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Oʻahu (usually Oahu outside Hawaiian and Hawaiian English), the "Gathering Place", is the third largest of the Hawaiian Islands and most populous island in the State of Hawaiʻi. Total land area is 608 mile² (1,600 km²). In greatest dimension, this volcanic island is 71 km (44 mi) long and 48 km (30 mi) across. The length of the shoreline is 366 km (227 mi). The island is the result of two separate shield volcanoes: Waiʻanae and Koʻolau, with a broad "valley" or saddle (the central Oʻahu Plain) between them. The highest point is Mt. Kaʻala in the Waiʻanae Range, rising to 1,225 m (4019 ft) above sea level (Macdonald, Abbott, & Peterson, 1983).
The island is home to ~900,000 people (approximately 75% of the resident population of the state) and partly because of this, Oʻahu has for a long time been nicknamed "The Gathering Place". However, the term Oʻahu has no confirmed meaning in Hawaiian, other than that of the place itself (Pukui, et al., 1976). Ancient Hawaiian tradition attributes the name's origin in the legend of Hawaiʻiloa, the Polynesian navigator credited with discovery of the Hawaiian Islands. The story relates that he named the island after a son. Image:Hanauma Bay.jpgImage:Oahu windward side beach.jpg The city of Honolulu—largest city, state capital, and main deepwater marine port for the State of Hawaiʻi—is located here. As a jurisdictional unit, the entire island of Oʻahu is in the City & County of Honolulu, although as a place name, Honolulu occupies only a portion of the southeast end of the island (essentially, the Honolulu District). The island extends from Kaʻena on the west end to Makapuʻu on the east. Well-known features found on Oʻahu include Waikīkī, Pearl Harbor, Diamond Head, Hanauma Bay, Kāneʻohe Bay, and the North Shore.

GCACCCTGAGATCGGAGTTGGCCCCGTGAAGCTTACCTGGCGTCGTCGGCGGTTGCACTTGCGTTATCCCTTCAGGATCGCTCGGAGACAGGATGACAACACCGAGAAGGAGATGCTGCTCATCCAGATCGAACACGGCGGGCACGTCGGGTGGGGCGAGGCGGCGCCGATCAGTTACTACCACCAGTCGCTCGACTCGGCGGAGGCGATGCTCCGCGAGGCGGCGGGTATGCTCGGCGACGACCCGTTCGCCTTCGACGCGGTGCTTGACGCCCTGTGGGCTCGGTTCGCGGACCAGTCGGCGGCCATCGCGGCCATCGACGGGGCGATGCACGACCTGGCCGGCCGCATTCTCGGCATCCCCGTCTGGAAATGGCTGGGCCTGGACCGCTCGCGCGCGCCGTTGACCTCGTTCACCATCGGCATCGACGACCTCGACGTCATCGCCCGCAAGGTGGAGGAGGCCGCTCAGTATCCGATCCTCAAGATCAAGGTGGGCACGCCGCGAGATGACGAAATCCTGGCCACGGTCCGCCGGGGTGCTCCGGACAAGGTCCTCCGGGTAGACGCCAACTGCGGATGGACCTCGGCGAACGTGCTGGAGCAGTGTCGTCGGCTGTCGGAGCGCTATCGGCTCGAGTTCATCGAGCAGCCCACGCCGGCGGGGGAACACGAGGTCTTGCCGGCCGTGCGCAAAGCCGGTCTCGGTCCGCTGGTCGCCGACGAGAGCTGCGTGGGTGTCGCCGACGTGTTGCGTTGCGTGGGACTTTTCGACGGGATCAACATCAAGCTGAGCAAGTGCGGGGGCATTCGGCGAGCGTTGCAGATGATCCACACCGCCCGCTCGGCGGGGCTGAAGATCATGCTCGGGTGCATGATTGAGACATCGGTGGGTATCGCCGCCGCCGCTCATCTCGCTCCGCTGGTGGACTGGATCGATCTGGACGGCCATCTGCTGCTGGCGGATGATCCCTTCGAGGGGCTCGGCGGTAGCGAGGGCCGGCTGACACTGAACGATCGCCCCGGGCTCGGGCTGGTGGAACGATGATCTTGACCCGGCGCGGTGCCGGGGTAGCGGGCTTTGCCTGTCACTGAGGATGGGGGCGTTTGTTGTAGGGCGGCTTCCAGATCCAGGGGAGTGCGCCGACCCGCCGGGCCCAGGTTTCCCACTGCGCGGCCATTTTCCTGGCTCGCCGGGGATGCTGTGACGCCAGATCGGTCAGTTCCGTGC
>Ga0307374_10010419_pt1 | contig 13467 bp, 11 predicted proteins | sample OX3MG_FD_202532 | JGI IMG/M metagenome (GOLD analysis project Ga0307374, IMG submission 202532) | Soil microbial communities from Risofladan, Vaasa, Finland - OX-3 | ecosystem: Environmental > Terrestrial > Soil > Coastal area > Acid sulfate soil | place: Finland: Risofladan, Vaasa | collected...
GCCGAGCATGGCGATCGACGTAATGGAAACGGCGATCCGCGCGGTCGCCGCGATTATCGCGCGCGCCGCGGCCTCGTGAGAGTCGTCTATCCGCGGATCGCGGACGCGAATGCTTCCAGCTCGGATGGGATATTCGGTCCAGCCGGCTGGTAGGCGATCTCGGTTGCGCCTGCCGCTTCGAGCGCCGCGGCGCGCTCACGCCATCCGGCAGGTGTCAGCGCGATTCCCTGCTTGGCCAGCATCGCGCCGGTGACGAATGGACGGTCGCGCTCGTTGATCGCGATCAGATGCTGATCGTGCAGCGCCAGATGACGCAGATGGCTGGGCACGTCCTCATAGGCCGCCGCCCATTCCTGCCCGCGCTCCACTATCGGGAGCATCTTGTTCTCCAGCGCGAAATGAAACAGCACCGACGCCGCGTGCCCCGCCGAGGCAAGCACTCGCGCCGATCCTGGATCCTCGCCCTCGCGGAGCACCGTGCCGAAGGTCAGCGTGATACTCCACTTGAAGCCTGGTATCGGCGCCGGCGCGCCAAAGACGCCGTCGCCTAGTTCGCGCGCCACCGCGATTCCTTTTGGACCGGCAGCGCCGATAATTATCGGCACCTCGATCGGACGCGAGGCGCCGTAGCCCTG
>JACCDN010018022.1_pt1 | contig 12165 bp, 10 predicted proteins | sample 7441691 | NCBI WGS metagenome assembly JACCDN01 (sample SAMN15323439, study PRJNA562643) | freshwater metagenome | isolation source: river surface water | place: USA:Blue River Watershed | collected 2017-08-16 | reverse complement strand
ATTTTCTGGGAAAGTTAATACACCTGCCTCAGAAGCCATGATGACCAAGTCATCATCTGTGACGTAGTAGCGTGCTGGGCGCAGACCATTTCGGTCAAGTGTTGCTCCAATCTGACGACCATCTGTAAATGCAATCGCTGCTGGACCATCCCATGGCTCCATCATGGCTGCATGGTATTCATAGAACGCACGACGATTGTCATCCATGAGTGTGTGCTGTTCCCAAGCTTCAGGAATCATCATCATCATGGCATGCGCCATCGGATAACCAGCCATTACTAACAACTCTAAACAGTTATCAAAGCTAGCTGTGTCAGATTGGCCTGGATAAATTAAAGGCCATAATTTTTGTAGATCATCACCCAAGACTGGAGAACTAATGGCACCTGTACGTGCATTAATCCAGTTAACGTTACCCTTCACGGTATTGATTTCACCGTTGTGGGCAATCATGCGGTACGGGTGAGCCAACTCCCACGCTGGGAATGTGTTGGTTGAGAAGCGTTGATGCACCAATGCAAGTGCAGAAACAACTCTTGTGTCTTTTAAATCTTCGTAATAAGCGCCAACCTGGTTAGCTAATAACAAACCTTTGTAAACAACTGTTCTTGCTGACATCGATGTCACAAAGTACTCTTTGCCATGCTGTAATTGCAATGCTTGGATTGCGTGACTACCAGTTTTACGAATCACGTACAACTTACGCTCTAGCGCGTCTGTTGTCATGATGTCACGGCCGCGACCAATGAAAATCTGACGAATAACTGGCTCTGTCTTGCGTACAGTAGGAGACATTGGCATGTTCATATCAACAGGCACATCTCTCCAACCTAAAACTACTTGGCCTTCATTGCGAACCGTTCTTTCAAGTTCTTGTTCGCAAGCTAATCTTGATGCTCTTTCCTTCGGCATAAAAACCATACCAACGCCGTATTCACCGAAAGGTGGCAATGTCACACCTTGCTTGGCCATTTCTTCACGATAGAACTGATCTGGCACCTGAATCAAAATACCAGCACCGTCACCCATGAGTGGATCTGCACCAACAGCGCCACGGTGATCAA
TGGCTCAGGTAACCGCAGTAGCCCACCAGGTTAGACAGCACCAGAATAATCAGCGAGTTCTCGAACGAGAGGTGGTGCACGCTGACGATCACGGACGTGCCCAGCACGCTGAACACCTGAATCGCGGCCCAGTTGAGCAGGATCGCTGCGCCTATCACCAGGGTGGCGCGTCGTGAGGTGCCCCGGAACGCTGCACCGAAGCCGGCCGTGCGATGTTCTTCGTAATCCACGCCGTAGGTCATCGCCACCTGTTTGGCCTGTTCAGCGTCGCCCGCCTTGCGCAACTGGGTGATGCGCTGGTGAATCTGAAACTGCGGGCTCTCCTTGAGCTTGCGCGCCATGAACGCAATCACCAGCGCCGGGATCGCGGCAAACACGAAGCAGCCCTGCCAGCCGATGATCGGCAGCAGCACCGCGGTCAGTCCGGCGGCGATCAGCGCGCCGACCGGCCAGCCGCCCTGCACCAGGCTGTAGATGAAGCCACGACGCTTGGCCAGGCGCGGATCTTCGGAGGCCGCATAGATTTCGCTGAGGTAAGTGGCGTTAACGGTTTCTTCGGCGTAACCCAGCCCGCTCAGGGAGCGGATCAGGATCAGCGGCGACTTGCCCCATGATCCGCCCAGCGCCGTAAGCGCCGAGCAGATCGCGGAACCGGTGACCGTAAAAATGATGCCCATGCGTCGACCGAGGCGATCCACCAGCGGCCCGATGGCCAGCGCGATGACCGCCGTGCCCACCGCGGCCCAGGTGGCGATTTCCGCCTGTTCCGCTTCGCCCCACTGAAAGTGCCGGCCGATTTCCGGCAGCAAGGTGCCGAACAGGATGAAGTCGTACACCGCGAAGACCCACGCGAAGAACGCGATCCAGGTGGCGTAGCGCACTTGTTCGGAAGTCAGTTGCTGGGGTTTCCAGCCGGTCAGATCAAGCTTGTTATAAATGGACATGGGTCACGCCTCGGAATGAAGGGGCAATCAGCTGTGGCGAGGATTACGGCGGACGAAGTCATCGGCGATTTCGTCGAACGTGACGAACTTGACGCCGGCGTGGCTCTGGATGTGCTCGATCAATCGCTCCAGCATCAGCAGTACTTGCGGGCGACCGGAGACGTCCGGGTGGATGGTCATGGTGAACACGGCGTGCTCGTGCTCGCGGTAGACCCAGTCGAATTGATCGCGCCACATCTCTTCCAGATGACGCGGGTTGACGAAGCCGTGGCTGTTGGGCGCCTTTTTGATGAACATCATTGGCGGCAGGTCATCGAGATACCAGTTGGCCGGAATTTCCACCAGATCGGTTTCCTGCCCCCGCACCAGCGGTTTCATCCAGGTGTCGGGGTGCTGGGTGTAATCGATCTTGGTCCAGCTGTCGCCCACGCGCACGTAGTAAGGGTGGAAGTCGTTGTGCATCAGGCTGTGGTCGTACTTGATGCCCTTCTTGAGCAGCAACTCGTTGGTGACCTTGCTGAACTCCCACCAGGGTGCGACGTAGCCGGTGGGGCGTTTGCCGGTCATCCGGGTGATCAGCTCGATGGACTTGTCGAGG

Oʻahu was apparently the first of the Hawaiian Islands sighted by the crew of HMS Resolution on 18 January 1778 during Capt. James Cook's third Pacific expedition. Escorted by HMS Discovery, the expedition was surprised to find high islands this far north in the central Pacific. Oʻahu was not actually visited by Europeans until 28 February 1779 when Captain Clerke aboard HMS Resolution stepped ashore at Waimea Bay. Clerke had taken command of the ship after Capt. Cook was killed at Kealakekua Bay (Island of Hawaiʻi) on February 14, and was leaving the islands for the North Pacific.
Today, Oʻahu has become a tourism and shopping haven as over 5 million visitors (mainly from the American mainland and Japan) flock there every year to enjoy the quintessential island holiday experience that the Hawaiian Islands and her multicultural people now personify.
Oʻahu has been featured in hundreds of movies and TV shows, including Magnum P.I., Hawaii Five-O, and Jake and the Fatman to name but a few. Lost is filmed on Oʻahu, and more recently, a television series called North Shore was filmed there.
- Macdonald, Gordon A., Agatin T. Abbott, and Frank L. Peterson. 1983. Volcanoes in the Sea. University of Hawaiʻi Press, Honolulu. 517 pp.
- Pukui, M.K., S.H. Elbert, and E.T. Mookini. 1976. Place names of Hawaiʻi. University of Hawaiʻi Press. 289 pp.
|Image:Flag of Hawaii.svg||State of Hawaiʻi|
|Largest communities:||Hilo | Honolulu | Kahului | Waipahu | Līhuʻe|
|Islands:||Hawaiʻi | Kahoʻolawe | Kauaʻi | Lānaʻi | Maui | Molokaʻi | Niʻihau | Northwestern Hawaiian Islands | Oʻahu|
|Counties:||Hawaiʻi | Honolulu | Kalawao | Kauaʻi | Maui|
|Languages:||Hawaiian | English | Pidgin|